LOS ANGELES–(PRNewswire)–The centennial celebration of Peggy Lee’s birth—May 26, 1920—continues to be commemorated with new music releases and the airing of an updated documentary.
Honoring one of the 20th century’s most important musical influences in the world of jazz and popular music, and in conjunction with UMe/Capitol, the Peggy Lee Estate announces the digital-only release of “The Capitol Transcriptions 1946 to 1949,” and the airing of an updated edition of “Fever: The Music of Peggy Lee” in partnership with American Public Television.
During the 1940s, Capitol’s Transcription Library Service produced records exclusively for radio airplay and not commercial sale. From 1946 to 1949, Peggy Lee, backed mostly by a small jazz group, recorded masters for the Capitol Transcription Library Service. “The Capitol Transcriptions 1946-1949,” a 72-track collection, features 55 songs making their worldwide digital debut and includes two Peggy Lee compositions, “Don’t Be So Mean To Baby” and “I Don’t Know Enough About You.”
Fever: The Music of Peggy Lee, which originally aired in 2004, has been newly updated for the centennial commemoration. The 60-minute PBS program, which will air in select markets in mid-July and premieres in most areas the week of August 29, explores her life and songs as told in her own words, though vintage interviews and performances. Check local listings for air dates and times.
Featuring her biggest hits and most famous signature songs, spanning the 1940s through the 1980s, Fever: The Music of Peggy Lee offers a wealth of extremely rare footage and images, including photographs and home movies. The program also includes commentary by family, friends, and colleagues, including k.d. lang, Quincy Jones, Andy Williams, Nancy Sinatra, Jerry Leiber, Mike Stoller, Margaret Whiting, and interviews with Michael Feinstein and Lee’s daughter, Nicki Lee Foster, and her granddaughter, Holly Foster Wells.
Three premiums for the Public Television pledge drive include: “Something Wonderful: Peggy Lee Sings the Great American Songbook,” a new 2-CD set with dozens of never-before-released recordings from Lee’s radio series and featuring performances with guest songwriters Hoagy Carmichael, Matt Dennis, Frank Loesser and Johnny Mercer; and Peggy Lee, “Things Are Swingin’: Her Greatest Songs,” an exclusive new DVD featuring a color television special from 1967, plus several previously unavailable bonus performances from each decade from 1940-1970, plus a new featurette with Michael Feinstein titled, “Singing Peggy’s Praises.”
This year has already seen the release of “Ultimate Peggy Lee,” a new 22-track career retrospective that features her hits, five songs she co-wrote, as well as the previously unreleased “Try A Little Tenderness,” which makes its world debut 57 years after it was recorded. This set is among three titles offered during the PBS pledge drive.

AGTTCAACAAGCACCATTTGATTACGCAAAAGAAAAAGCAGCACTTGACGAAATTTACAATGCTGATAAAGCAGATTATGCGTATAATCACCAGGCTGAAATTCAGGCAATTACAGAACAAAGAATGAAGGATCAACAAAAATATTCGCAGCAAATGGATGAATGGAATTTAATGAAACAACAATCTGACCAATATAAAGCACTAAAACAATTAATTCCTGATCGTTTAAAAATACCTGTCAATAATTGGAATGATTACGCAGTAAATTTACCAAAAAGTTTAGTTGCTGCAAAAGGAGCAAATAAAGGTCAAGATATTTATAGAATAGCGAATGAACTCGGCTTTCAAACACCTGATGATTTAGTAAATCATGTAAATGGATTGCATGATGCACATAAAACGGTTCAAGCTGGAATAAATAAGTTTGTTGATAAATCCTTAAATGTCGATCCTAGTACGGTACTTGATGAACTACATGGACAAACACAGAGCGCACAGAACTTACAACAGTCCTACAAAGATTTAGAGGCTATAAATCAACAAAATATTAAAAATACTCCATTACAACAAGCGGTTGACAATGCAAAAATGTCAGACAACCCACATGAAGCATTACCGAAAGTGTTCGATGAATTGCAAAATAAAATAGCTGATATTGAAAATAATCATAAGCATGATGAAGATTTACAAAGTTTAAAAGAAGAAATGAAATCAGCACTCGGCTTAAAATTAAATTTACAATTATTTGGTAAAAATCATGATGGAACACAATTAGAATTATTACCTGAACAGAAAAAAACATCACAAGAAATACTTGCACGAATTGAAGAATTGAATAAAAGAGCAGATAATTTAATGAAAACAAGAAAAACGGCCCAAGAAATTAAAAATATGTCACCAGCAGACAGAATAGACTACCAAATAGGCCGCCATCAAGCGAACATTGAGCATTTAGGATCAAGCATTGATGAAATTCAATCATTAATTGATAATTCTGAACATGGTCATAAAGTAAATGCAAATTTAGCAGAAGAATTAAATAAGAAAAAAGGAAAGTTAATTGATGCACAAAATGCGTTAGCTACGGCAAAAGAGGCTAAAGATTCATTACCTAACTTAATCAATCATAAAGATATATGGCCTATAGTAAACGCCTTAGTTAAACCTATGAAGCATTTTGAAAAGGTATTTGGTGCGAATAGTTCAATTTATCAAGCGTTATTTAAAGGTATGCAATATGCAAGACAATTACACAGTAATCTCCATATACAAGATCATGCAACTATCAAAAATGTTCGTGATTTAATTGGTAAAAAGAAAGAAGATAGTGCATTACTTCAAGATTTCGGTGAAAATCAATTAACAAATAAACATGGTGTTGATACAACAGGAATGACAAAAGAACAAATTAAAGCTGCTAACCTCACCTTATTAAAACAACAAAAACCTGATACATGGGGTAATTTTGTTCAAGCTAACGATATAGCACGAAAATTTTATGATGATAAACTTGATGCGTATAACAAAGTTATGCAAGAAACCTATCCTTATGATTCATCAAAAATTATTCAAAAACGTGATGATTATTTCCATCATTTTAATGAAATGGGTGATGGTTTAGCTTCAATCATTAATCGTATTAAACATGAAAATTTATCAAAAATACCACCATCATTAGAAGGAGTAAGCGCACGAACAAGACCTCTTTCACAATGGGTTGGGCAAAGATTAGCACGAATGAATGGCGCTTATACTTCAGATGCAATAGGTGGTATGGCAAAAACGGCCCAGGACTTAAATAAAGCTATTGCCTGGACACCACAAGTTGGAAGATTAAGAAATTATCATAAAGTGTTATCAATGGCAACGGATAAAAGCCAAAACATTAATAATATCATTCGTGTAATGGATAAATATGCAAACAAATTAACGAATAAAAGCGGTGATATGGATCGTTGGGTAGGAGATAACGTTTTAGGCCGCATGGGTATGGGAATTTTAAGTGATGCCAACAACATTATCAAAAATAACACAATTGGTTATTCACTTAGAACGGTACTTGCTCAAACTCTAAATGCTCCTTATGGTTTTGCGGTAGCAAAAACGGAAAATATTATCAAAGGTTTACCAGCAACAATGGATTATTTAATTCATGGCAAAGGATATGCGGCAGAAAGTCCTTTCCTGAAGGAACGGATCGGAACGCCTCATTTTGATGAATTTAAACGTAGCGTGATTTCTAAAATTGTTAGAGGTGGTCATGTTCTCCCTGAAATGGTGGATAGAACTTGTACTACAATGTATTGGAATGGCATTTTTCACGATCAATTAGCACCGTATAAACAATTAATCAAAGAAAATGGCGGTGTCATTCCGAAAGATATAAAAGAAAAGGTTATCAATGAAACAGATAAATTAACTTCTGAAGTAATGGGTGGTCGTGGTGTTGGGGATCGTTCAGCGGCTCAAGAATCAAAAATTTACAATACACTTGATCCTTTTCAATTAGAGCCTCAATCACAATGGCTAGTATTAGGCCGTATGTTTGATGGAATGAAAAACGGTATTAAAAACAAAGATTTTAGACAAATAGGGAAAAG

Also recently released is “Peggy Lee Decca Rarities,” a 31-song digital-only collection of artistically and commercially successful recordings over her career with Decca Records. Eleven of the featured tracks were co-composed by Lee, among these are seven songs co-written by Lee and Sonny Burke for Disney’s Lady and the Tramp, some of which did not make the final film. Though long associated with Capitol Records, Peggy Lee recorded with Decca for five years (1952-1956).
Born Norma Deloris Egstrom in Jamestown, North Dakota, she was christened Peggy Lee in 1937 by a local North Dakota deejay. A 13-time Grammy award-nominee, Peggy Lee helped redefine what it meant to be a female singer with her captivating voice, which continues to resonate with audiences of all ages. Her compositions and recordings, including “It’s A Good Day,” “I Don’t Know Enough About You” and “I Love Being Here With You,” can be heard today in countless television shows and feature films.
Best known for such songs as “Is That All There Is?,” “Fever,” “Why Don’t You Do Right,” and “I’m A Woman,” which made her a jazz and pop legend, she recorded over 50 albums and amassed over 100 chart entries. She won the Grammy award for Best Contemporary Vocal Performance for her 1969 hit “Is That All There Is?” In 1995, she received the Grammy’s Lifetime Achievement Award.
Coined “the female Frank Sinatra” by Tony Bennett, Lee did something few of her male counterparts ever attempted: she wrote songs. As one of the foremothers of the singer-songwriter school, Lee ranks among the most successful female singer-songwriters in the annals of American popular music. Over her remarkable seven-decade career, singer, songwriter and composer Peggy Lee wrote over 250 songs and recorded over 1,100 masters.
Her vast and varied catalog of compositions has been covered by Tony Bennett, Nat King Cole, Natalie Cole, Bing Crosby, Doris Day, Ella Fitzgerald, Judy Garland, Diana Krall, Queen Latifah, Barry Manilow, Bette Midler, Janelle Monae, Nina Simone, Regina Spektor, and Sarah Vaughan.